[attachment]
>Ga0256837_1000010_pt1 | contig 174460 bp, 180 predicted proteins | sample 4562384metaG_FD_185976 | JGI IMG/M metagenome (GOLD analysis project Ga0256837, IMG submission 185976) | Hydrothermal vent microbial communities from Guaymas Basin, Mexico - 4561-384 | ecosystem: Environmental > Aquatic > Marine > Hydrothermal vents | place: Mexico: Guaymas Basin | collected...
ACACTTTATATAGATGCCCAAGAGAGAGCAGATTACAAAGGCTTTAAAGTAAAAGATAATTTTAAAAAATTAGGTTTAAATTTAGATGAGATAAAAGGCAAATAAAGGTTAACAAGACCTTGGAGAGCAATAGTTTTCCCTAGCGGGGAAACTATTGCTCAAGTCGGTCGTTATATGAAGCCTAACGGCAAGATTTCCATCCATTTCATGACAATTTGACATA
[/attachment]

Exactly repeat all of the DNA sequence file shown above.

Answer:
>Ga0256837_1000010_pt1 | contig 174460 bp, 180 predicted proteins | sample 4562384metaG_FD_185976 | JGI IMG/M metagenome (GOLD analysis project Ga0256837, IMG submission 185976) | Hydrothermal vent microbial communities from Guaymas Basin, Mexico - 4561-384 | ecosystem: Environmental > Aquatic > Marine > Hydrothermal vents | place: Mexico: Guaymas Basin | collected...
ACACTTTATATAGATGCCCAAGAGAGAGCAGATTACAAAGGCTTTAAAGTAAAAGATAATTTTAAAAAATTAGGTTTAAATTTAGATGAGATAAAAGGCAAATAAAGGTTAACAAGACCTTGGAGAGCAATAGTTTTCCCTAGCGGGGAAACTATTGCTCAAGTCGGTCGTTATATGAAGCCTAACGGCAAGATTTCCATCCATTTCATGACAATTTGACATA